by Swami Krishnananda
The preparations that are requisite of a student of spiritual life, particularly when approaching a preceptor for the reception of knowledge, are difficult enough of acquisition. When we come to these considerations, we begin to come nearer to the truths of our own being than when we were merely facing facts of life as if they were external objects.
To study a thing when it is outside us is easier, but when it comes to us in a personal manner, very often we hesitate to say anything about it, and especially to tackle it. Personal matters are difficult to explain and solve. We treat the world as a kind of object, and we would like to treat spiritual life also as a kind of object. Then it is that we seem to get on very well with it. God and His nature, the path of spiritual sadhana, the difficulties on the way – all these things are instinctively taken by us as certain objects in the world, as articles we can collect and throw away. But we realise when we take things more seriously that our vision was incorrect and spiritual life is not so easy as we once thought it to be, because of a very simple reason that it is concerned with our own self. It is not even concerned with God as a super-transcendent creator. It is concerned with us, and that is why it is so difficult.
If it had been a matter concerning someone else, we would have solved it easily; but it is a matter concerning us. Who is going to solve it? With viveka and vairagya, the characteristics of which I described in the earlier discourses, philosophically equipped and intellectually well informed, the student may appear to be ready for higher knowledge. But unfortunately, he is not ready for it because there are certain other things which the student must cultivate before this unique knowledge can be received from the wondrous Master. The further qualifications that one is called upon to nurture in oneself are more personal than intellectual or philosophical.
The personal aspects of spiritual sadhana are the psychological and moral training that we have to undergo as a necessary qualification. Whatever be our intellectual training or scientific upbringing, there is something more that we have to equip ourselves with before we approach a spiritual adept. These are equipments, not merely intellectual or qualificational in the ordinary sense of the term, but very personal, moral and psychological – and thus, very secret. Here we touch the bottom of our own being and try to sweep the dust-ridden enclave of our own heart.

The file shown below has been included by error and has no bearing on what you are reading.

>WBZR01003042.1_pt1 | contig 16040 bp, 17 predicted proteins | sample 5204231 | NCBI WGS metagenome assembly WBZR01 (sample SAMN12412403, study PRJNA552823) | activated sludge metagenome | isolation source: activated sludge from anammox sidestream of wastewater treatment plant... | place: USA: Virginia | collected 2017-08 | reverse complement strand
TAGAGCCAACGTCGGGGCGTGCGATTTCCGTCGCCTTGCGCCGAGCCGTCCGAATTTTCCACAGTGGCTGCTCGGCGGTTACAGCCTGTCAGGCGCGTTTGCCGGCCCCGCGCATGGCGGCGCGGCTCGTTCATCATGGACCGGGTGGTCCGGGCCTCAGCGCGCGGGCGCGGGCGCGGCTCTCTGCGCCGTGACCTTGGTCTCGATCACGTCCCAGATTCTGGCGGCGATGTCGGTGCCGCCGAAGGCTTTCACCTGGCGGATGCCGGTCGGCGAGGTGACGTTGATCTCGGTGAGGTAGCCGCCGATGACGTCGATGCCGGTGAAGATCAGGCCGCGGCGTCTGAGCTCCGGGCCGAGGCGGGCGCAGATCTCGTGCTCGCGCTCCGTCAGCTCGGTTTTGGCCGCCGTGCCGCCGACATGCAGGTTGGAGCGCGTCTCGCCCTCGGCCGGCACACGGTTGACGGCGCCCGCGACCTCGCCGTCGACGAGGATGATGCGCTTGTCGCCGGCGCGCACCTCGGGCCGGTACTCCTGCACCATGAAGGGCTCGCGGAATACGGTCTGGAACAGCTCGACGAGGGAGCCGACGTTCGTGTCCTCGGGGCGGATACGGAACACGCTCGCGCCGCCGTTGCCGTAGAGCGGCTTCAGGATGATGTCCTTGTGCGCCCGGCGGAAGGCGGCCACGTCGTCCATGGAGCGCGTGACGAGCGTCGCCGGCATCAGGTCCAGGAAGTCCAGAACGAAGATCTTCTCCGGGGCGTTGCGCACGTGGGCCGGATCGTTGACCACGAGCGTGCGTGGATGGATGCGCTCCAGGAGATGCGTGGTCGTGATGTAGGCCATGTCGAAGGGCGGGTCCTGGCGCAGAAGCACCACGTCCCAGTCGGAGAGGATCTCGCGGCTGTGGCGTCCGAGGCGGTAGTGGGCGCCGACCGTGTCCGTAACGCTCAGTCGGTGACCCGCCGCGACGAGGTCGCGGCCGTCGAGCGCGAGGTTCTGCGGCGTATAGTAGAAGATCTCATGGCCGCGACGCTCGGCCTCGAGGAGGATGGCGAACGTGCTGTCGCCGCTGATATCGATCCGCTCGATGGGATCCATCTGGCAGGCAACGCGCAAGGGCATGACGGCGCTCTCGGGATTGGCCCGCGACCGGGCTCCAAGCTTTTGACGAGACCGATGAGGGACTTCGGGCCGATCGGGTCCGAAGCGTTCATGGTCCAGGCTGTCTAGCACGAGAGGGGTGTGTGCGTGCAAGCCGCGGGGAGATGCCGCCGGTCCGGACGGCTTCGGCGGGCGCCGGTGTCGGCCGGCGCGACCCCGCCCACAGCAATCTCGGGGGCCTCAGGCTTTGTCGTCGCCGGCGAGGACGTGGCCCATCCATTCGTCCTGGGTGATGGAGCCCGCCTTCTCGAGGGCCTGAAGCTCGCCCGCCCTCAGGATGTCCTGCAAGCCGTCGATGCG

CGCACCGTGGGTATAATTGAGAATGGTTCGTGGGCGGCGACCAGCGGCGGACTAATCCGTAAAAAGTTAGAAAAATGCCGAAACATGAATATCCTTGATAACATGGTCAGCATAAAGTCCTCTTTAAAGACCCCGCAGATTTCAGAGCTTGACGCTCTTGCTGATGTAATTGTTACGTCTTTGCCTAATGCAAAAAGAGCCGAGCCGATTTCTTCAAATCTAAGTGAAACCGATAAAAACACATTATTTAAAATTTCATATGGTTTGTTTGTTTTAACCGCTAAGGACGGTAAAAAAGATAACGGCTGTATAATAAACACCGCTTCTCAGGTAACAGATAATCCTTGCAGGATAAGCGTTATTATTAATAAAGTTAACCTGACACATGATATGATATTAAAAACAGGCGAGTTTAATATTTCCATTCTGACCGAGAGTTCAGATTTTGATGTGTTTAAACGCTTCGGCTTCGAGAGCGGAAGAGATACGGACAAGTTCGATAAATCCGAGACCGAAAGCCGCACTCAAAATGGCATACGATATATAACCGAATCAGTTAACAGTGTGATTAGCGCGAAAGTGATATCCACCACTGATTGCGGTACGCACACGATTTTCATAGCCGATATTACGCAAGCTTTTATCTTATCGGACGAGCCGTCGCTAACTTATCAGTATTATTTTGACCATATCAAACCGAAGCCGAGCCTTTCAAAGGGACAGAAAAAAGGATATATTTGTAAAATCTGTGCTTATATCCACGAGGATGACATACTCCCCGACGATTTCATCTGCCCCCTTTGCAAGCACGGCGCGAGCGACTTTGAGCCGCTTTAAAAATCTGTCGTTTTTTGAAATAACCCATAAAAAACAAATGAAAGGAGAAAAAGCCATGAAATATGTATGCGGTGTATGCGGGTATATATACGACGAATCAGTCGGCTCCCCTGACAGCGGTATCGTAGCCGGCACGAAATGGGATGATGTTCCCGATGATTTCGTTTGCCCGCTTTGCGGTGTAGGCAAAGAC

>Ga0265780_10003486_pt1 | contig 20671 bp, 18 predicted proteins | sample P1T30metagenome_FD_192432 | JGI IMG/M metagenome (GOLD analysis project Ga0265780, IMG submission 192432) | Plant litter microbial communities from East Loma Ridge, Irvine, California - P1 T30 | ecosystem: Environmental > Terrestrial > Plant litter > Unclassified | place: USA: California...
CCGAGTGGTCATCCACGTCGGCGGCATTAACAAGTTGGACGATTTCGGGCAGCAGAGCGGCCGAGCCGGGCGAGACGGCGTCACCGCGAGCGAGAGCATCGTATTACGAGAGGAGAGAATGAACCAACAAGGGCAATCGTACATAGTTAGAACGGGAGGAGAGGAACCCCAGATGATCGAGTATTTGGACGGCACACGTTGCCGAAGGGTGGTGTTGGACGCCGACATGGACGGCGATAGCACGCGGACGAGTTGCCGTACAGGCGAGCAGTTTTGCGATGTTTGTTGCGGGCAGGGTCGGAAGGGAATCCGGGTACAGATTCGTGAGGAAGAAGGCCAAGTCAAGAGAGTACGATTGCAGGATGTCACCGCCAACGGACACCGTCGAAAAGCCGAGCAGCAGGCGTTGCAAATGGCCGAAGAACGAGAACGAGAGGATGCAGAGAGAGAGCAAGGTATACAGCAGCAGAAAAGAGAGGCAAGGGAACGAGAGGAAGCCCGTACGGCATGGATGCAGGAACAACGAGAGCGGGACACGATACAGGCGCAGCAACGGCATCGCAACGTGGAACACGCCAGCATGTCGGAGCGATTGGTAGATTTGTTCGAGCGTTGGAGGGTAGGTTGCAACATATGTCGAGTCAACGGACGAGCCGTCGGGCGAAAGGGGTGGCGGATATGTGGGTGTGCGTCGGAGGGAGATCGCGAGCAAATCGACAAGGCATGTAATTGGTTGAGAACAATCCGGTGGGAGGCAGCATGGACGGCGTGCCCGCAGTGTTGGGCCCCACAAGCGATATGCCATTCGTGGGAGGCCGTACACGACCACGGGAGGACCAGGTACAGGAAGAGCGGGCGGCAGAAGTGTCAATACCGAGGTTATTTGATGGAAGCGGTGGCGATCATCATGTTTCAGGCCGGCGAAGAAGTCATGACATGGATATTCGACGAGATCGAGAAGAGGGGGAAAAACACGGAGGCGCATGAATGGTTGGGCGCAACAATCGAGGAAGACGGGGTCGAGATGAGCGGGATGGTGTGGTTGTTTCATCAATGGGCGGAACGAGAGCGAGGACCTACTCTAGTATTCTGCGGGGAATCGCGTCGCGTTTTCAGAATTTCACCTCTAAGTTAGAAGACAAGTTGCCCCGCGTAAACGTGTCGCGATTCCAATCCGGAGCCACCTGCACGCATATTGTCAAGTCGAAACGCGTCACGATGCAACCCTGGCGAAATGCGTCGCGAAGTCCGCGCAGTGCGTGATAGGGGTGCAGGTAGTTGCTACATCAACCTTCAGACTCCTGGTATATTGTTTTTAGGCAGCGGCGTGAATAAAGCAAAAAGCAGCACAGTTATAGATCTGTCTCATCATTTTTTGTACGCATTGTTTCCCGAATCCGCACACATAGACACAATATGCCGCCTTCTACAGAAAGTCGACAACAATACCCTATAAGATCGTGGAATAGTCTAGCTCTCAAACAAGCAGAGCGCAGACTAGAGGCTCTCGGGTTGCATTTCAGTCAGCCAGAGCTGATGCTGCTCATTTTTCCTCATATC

These are what the scriptures and the Masters have spoken of as the satsampat, or the sixfold qualifications of an emotional and personal nature. The human being is not merely an intellect, but also an emotion. So our equipment should not merely be rationalistic. The equipment should also include a moral preparation, which has many hidden sides, sometimes hidden even to our own vision, which has to be brought to the surface of consciousness if spiritual knowledge is to be received. It is to be remembered again that spiritual knowledge is not of an ordinary kind. It is not knowledge at all, as we know knowledge to be. It is not information that we gather. It is not knowing something, or knowing about something. This is the peculiarity about this knowledge. This is why the scriptures say, “This knowledge is a wonder!” It is a wonder because ‘wonder’ cannot be explained.
We look upon it with a kind of awe, in consternation. Everything connected with it is a kind of marvel: on one end of it, there is God the marvel, on another end there seems to be the marvel of the teacher, and on the third side there is the student, who is also a marvel. The knowledge is a marvel and the goal is also a marvel. It is all a marvel; in all ten directions it is a marvel. We cannot explain this mystery which is this wondrous secret of secrets, into which we are trying to enter when we tread the path spiritual.
Imagine how honest one has to be to tread this path. It is so serious a matter, so momentous, that one has to understand its importance for one’s own self. The first and foremost psychological qualification required of us is peace of mind. We should not approach a Guru or Master with a troubled mind, such as grief over a dead child or a gone-off husband, and so on. With these ideas we should not approach a spiritual Master, because the ideas that are uppermost in our minds are what count most. One may have lost a job, been demoted, been cast out into the streets; there may be many kinds of problems in the family and personal life. It is not with these notions that we would approach a Master of the Spirit; nor should we go with the burden of these ideas, trying to unload all of them, because then the very purpose of meeting the Master would be defeated. The path of the Spirit is the way to the Spirit alone, and nothing short of it.
So the humdrum, toil, worry and business of life, which have their impressions formed in our subconscious and unconscious levels of mind, should be cast out first by tranquillity, which has to be acquired with tremendous effort. The mind has to be tranquil, first and foremost. It is called kshama, shanti. There should be a feeling of subdual of personality when approaching a spiritual Master. We are required to offer nothing to him. We are only to present ourselves before him as a subdued person, which means to say that the mind is like the limpid waters of a calm lake, which can listen to what is heard; else, we would be like the many people who would rather talk than listen.
A few of us have the habit, perhaps, of going to people to listen, but really we end up by saying something. We have many things to tell about our own selves, our problems, our difficulties and injustices, the wretched world and so many other things, and we want to hear nothing. And if someone starts talking, we start saying something else, so that the person cannot continue.